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In a rare acknowledgement of the controversies caused by his family’s political advocacy, billionaire Republican donor Robert Mercer is stepping down from his hedge fund and selling his stake in Breitbart News to his daughters.

The move was announced in a letter Mercer reportedly sent to employees of his investment fund, Renaissance Technologies. In the letter, Mercer disavowed Milo Yiannopoulos, the right-wing provocateur and former Breitbart tech editor whose close ties to white-nationalist figures were revealed in a tranche of emails leaked to BuzzFeed News. Despite the letter, sources familiar with Mercer’s situation tell me this doesn’t mean the family is retreating from politics.

“I supported Milo Yiannopoulos in the hope and expectation that his expression of views contrary to the social mainstream and his spotlighting of the hypocrisy of those who would close down free speech in the name of political correctness would promote the type of open debate and freedom of thought that is being throttled on many American college campuses today,” Mercer wrote. “But in my opinion, actions of and statements by Mr. Yiannopoulos have caused pain and divisiveness undermining the open and productive discourse that I had hoped to facilitate. I was mistaken to have supported him, and for several weeks have been in the process of severing all ties with him.”

Mercer even seemed to distance himself from Breitbart chairman and former White House chief strategist Steve Bannon, who oversaw Yiannopoulos during the latter’s time at Breitbart.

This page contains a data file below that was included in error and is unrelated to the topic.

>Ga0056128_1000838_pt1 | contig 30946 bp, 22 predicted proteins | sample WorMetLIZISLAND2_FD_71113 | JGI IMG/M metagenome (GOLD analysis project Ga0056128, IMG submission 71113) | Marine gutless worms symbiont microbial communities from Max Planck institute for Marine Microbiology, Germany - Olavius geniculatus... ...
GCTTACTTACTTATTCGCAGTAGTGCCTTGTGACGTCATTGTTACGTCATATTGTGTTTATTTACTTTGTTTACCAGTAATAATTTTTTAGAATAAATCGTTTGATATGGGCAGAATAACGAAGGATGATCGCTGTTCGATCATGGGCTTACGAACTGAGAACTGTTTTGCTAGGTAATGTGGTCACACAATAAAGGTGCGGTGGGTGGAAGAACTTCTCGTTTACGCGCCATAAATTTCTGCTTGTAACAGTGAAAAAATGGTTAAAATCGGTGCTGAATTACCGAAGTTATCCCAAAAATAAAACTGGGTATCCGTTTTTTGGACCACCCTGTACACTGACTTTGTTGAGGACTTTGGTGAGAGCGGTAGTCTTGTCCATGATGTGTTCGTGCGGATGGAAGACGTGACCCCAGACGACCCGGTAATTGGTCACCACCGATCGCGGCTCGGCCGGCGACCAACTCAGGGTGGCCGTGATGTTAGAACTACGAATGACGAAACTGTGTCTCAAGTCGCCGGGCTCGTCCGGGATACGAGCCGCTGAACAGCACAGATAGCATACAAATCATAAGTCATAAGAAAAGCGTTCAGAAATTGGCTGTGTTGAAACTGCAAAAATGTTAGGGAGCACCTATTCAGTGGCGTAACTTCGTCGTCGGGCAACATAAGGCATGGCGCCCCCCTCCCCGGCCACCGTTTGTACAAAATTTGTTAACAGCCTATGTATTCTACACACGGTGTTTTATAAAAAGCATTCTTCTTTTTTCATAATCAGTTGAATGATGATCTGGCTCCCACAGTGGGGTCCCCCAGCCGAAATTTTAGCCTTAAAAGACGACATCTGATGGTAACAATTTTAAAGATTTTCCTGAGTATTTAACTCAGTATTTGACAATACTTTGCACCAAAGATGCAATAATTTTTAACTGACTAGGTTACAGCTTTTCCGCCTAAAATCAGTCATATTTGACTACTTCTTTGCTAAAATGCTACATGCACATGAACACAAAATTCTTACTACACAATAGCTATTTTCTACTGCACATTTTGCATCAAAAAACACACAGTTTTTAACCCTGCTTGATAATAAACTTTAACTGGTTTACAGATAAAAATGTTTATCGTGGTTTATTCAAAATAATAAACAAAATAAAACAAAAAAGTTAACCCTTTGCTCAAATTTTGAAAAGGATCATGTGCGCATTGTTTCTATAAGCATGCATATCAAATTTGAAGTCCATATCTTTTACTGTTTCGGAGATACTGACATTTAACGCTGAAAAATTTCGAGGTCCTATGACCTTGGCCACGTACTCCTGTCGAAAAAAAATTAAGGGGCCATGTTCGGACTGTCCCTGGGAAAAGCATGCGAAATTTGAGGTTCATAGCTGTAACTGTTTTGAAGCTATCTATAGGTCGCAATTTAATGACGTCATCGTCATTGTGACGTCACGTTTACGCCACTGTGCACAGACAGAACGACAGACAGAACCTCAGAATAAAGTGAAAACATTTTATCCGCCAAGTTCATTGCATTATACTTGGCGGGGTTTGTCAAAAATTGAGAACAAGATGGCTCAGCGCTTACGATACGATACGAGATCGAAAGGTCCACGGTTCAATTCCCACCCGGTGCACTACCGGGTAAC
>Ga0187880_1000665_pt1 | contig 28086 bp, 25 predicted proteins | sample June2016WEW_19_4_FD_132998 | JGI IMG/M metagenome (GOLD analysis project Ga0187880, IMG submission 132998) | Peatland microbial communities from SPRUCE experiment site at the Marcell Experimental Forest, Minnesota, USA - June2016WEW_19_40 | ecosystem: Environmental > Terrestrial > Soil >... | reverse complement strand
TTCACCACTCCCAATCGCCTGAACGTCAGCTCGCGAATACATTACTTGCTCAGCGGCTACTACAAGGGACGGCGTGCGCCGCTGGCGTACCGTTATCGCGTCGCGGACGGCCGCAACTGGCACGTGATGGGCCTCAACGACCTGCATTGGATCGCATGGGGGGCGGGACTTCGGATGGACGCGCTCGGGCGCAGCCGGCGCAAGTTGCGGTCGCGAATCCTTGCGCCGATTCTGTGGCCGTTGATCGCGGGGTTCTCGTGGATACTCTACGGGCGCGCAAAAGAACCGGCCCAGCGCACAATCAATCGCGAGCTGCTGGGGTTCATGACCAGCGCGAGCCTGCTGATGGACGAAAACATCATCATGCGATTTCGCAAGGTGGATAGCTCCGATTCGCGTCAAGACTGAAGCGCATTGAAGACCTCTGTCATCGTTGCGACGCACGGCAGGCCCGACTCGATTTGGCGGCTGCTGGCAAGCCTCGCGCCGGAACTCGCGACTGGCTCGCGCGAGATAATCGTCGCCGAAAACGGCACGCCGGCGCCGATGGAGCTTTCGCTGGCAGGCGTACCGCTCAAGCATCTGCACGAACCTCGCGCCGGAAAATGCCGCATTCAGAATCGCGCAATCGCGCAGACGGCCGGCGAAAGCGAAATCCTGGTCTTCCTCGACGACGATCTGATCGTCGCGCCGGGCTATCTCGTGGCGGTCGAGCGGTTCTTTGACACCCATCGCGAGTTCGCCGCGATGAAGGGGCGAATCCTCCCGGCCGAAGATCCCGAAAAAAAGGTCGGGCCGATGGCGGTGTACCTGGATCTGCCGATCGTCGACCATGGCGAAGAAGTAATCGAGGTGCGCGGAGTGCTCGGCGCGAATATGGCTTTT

“The press has also intimated that my politics marches in lockstep with Steve Bannon’s,” Mercer wrote. “I have great respect for Mr. Bannon, and from time to time I do discuss politics with him. However, I make my own decisions with respect to whom I support politically. Those decisions do not always align with Mr. Bannon’s.”

Mercer’s comments could seem a bad sign for Bannon, though a Bannon ally said there were no negative implications for the intra-party insurgency against establishment Republicans Bannon is planning for the 2018 midterm elections.

Mercer’s retirement from Renaissance and exit from Breitbart “frees up time for him to be even more engaged politically,” this person said. “Expect him to work closer with Steve.” Another Republican source with knowledge of the situation predicted that “There’s gonna be no financial distance at the end of the day.” Even before this, Mercer’s daughter Rebekah had played a decisive role in the family’s political decisions.

It’s rare for the secretive Mercers—especially Robert—to speak publicly, and even rarer for them to bow to public pressure. While much of the Republican party was throwing Donald Trump overboard after the leak of the Access Hollywood tape which showed him boasting about groping women, the Mercers stood by him. They called the comments on the tape “locker room braggadocio” and slammed “those among the political elite who quake before the boombox of media blather” who “do not appreciate the apocalyptic choice that America faces on Nov. 8.”